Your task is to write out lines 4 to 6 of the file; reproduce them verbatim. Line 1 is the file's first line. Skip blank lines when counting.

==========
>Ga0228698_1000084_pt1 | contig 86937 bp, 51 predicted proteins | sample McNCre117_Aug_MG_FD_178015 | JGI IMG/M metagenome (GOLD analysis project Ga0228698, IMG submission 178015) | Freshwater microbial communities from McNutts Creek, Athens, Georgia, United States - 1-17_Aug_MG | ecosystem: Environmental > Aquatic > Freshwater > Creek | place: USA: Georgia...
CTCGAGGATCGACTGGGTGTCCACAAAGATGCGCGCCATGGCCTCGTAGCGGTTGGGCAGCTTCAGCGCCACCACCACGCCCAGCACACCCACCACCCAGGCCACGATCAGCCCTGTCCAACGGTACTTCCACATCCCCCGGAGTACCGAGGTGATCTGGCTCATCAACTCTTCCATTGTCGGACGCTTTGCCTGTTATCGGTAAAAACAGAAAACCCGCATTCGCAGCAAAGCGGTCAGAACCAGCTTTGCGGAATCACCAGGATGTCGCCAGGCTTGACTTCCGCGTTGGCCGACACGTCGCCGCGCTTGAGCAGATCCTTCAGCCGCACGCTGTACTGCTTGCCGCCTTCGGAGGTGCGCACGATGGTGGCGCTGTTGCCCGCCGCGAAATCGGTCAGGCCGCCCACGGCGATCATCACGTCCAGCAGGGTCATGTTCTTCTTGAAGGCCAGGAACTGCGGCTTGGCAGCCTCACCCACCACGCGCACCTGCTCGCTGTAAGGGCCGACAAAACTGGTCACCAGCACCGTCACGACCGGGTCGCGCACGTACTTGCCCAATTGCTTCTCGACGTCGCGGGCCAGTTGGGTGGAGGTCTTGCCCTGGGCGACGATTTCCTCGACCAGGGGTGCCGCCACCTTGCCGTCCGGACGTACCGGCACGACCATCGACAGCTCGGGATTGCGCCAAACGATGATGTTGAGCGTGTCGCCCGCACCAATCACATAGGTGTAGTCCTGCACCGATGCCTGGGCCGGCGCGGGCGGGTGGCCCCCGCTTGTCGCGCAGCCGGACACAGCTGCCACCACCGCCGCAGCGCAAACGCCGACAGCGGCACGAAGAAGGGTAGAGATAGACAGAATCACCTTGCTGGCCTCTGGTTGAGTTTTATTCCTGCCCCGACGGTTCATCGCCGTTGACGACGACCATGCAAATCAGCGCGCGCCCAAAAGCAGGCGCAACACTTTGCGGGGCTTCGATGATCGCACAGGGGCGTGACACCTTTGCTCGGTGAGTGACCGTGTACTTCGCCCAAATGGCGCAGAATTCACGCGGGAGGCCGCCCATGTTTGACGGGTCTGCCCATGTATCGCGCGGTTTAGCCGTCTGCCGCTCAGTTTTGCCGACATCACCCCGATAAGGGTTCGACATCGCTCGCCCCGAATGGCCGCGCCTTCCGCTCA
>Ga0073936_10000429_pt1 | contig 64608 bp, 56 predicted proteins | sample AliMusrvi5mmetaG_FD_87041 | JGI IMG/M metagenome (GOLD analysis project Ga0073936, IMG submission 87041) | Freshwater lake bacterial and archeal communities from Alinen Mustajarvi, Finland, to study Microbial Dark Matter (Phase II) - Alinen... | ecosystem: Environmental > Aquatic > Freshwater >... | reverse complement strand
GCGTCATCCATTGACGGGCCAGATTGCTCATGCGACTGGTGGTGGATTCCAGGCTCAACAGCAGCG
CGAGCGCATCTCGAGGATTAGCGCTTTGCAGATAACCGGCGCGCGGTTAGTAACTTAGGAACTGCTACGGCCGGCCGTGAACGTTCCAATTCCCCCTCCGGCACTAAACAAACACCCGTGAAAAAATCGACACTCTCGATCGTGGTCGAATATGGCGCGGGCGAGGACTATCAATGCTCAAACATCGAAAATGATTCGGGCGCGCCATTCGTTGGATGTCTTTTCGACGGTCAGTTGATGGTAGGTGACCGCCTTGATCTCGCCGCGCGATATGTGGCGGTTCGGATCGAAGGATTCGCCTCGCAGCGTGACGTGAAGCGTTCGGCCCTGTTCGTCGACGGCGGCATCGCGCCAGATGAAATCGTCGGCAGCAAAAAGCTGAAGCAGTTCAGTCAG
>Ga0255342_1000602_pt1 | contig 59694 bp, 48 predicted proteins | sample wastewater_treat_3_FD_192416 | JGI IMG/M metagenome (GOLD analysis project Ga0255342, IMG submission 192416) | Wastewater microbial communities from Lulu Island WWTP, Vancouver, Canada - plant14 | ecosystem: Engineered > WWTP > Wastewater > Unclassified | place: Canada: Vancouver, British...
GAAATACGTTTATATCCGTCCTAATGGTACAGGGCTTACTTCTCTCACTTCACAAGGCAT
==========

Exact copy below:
GCGTCATCCATTGACGGGCCAGATTGCTCATGCGACTGGTGGTGGATTCCAGGCTCAACAGCAGCG
CGAGCGCATCTCGAGGATTAGCGCTTTGCAGATAACCGGCGCGCGGTTAGTAACTTAGGAACTGCTACGGCCGGCCGTGAACGTTCCAATTCCCCCTCCGGCACTAAACAAACACCCGTGAAAAAATCGACACTCTCGATCGTGGTCGAATATGGCGCGGGCGAGGACTATCAATGCTCAAACATCGAAAATGATTCGGGCGCGCCATTCGTTGGATGTCTTTTCGACGGTCAGTTGATGGTAGGTGACCGCCTTGATCTCGCCGCGCGATATGTGGCGGTTCGGATCGAAGGATTCGCCTCGCAGCGTGACGTGAAGCGTTCGGCCCTGTTCGTCGACGGCGGCATCGCGCCAGATGAAATCGTCGGCAGCAAAAAGCTGAAGCAGTTCAGTCAG
>Ga0255342_1000602_pt1 | contig 59694 bp, 48 predicted proteins | sample wastewater_treat_3_FD_192416 | JGI IMG/M metagenome (GOLD analysis project Ga0255342, IMG submission 192416) | Wastewater microbial communities from Lulu Island WWTP, Vancouver, Canada - plant14 | ecosystem: Engineered > WWTP > Wastewater > Unclassified | place: Canada: Vancouver, British...